Paper or Plastic?

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A short essay on the impact of plastic bags on water usage.

Submitted: December 03, 2016

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Submitted: December 03, 2016

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When I hear the question, “Paper or plastic?” checking out at the grocery store, I normally answer plastic, out of convenience. Plastic bags are easier to carry than paper bags and are usually packed lighter. Still, I know that plastic bags are bad for the environment—they clog waterways and endanger wildlife—but I figure that because I hoard them and reuse them from time to time, I was being a good green citizen and helping the environment a little. After a few Google searches, however, I learned I was wrong.

It turns out that the production of plastic bags is as bad for the environment as throwing them away. Plastic bags are made from polymers, which are long chains of hydrocarbons and are a by-product of oil refining. As a result, they account for about 4% of global oil usage every year. These polymers come in small pellets that have to be melted in order to make plastic bags. The melting process requires electricity, which more than half of the time comes from coal-fired power plants. This process of generating energy uses large amounts of water. Not only are plastic bags made from a nonrenewable resource but also require a crucial diminishing resource, water.

The water crisis is a large and immediate one. We consume water every day, for domestic uses like showering and cooking, but mostly for agriculture and producing the food we eat. It is easy to turn on the faucet in your kitchen and get running water. However, in other parts of the world, there are people who have fought in wars over water, and others that have to walk miles to simply reach a source of water. The problem is not that fresh, potable water is disappearing, it is that it becomes ever harder to obtain safe water with the growing global population. There is an increase in demand that the supply of water cannot keep up with.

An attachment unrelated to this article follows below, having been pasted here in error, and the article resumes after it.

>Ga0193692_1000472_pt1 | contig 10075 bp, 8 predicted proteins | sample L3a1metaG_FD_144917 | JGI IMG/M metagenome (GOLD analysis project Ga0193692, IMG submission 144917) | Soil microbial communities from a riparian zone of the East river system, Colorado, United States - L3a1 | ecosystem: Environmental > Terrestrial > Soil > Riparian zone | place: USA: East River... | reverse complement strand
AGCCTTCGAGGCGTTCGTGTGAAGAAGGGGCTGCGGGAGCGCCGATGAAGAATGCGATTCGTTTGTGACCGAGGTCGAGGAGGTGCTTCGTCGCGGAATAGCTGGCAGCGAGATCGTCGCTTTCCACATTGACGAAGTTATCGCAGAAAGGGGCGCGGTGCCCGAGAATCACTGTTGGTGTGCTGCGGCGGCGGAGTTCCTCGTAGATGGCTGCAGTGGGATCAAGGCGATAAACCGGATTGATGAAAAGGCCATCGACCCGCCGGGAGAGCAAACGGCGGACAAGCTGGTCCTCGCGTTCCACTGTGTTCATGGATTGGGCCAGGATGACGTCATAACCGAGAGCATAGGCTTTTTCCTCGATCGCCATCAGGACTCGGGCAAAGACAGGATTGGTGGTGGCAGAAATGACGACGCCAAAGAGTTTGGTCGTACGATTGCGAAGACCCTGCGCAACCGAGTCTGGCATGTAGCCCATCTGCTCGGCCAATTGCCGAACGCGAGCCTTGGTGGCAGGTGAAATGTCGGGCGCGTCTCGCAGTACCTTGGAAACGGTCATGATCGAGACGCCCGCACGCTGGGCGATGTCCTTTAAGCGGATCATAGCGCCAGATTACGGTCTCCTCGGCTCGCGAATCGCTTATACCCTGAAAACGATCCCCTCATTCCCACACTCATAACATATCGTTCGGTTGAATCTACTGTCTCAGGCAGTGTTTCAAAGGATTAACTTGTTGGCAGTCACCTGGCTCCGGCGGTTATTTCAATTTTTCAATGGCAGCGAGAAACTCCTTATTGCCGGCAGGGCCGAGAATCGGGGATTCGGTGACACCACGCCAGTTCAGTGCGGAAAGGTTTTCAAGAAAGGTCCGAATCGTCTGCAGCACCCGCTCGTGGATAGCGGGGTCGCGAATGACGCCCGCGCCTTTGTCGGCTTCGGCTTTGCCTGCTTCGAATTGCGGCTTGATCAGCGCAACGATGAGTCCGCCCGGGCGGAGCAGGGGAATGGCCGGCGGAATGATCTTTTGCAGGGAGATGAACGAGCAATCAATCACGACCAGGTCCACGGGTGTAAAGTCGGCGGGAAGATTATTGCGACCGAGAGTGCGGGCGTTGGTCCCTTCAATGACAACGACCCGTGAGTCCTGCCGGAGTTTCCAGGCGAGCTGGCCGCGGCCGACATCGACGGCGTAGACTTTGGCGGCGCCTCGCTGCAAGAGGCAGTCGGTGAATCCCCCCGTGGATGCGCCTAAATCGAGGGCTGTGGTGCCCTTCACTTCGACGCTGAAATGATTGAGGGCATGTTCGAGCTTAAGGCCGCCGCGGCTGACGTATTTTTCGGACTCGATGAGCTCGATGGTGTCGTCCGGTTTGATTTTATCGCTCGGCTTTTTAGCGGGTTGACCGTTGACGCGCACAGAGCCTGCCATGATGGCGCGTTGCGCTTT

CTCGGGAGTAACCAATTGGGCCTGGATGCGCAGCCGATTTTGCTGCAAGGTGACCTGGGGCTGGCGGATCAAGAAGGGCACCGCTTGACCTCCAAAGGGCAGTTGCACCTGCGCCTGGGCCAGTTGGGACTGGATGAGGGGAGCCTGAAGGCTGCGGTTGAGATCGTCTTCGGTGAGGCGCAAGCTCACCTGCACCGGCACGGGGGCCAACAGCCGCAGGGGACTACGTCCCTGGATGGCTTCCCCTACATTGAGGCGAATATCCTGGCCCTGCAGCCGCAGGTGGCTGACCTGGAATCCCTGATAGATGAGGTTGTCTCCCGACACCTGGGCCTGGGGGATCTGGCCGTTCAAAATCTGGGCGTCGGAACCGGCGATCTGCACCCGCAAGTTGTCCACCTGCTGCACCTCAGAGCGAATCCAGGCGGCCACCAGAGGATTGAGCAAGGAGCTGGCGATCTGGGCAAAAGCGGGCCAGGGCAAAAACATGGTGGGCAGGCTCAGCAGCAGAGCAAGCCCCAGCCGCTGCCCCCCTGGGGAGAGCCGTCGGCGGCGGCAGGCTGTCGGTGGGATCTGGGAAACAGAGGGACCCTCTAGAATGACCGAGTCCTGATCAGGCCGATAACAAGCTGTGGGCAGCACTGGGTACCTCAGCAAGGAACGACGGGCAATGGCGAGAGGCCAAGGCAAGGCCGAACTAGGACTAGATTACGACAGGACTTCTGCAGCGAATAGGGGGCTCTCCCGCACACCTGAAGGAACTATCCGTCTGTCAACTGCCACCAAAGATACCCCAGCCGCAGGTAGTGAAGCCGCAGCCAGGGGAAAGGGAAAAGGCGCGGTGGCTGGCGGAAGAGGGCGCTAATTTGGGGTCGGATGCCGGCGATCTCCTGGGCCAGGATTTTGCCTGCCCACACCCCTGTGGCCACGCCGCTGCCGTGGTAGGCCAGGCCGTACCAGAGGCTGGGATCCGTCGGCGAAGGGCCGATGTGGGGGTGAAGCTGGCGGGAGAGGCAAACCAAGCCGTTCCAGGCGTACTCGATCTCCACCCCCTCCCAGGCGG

As a society, we need to reduce our water footprint, but we cannot change unless individuals begin the change. There are countless ways to reduce our personal water footprints, but here is a simple one: decrease our use of plastic bags. It is a small change, and by itself will definitely not solve the water crisis, but it is a place to start.

Start by using reusable bags whenever you can. Buy a few and use them for your weekly grocery shopping or a quick trip to the store. Keep them in your car or by the door, so you won’t forget them. I understand that may be unreasonable for some people to completely cut plastic bags out of their life, so when they do get a plastic bag, it is important to reuse it instead of throwing it away.

Plastic bags can be recycled. They can be made into more plastic bags and even goods like yarn or shoes. However, more water is required to recycle them, which doesn’t help decrease our water footprint. It is necessary to reuse plastic bags when you have them, but better to avoid getting them in the first place. Plastic bags can be reused at the store multiple times before they run out of use. Despite their convenience, we have to challenge ourselves to find reasonable biodegradable substitutes.

It doesn’t stop at plastic bags, either. You can reduce your use of plastic in general by making water-smart choices. Instead of buying sandwich bags to pack your lunch in, use Tupperware, a reusable option. When you go to buy chips, instead of buying the bags of individually packed servings, buy a regular bag and measure out portions from there (this should also apply to other foods that you can buy individually wrapped, but I realize things like granola bars are hard to find unwrapped). Most importantly, instead of buying water in a single-use plastic bottle, buy a reusable water bottle. It is not only good for the planet but will save you money in the long run.

There are fewer things people hate more than change, although this is exactly what I am asking you to do. That is the only way our society can begin to change for the better. Being truly water conscious is a daunting task. It is not something that can or will happen overnight. It is the result of small changes in our everyday habits and can start with simply lessening our use of plastic bags, and plastic in general. Individually, this small change may seem insignificant, but multiplied by millions of people, the impact becomes significant. Next time you go to the store, not only bring your reusable bags but try to notice the amount of plastic you consume on a daily basis and how you could potentially reduce it. Every bit counts.

 

 

If you would like to learn more about plastic bag use or the global water crisis, you can check out the following websites:

 

Environmental Impact of Shopping Bags: https://www.reusethisbag.com/articles/plastic-shopping-bags-environmental-impact.php

Paper or Plastic Bags?: http://www.treehugger.com/culture/paper-bags-or-plastic-bags-everything-you-need-to-know/page3.html

Effect of Plastic Bags on the Environment: http://www.healthguidance.org/entry/14901/1/The-Effects-of-Plastic-Bags-on-Environment.html

Calculate your Water Footprint: http://environment.nationalgeographic.com/environment/ freshwater/change-the-course/water-footprint-calculator/

The Water Crisis: http://environment.nationalgeographic.com/environment/freshwater/ freshwater-crisis/

The Water Project: https://thewaterproject.org/water-scarcity/

 


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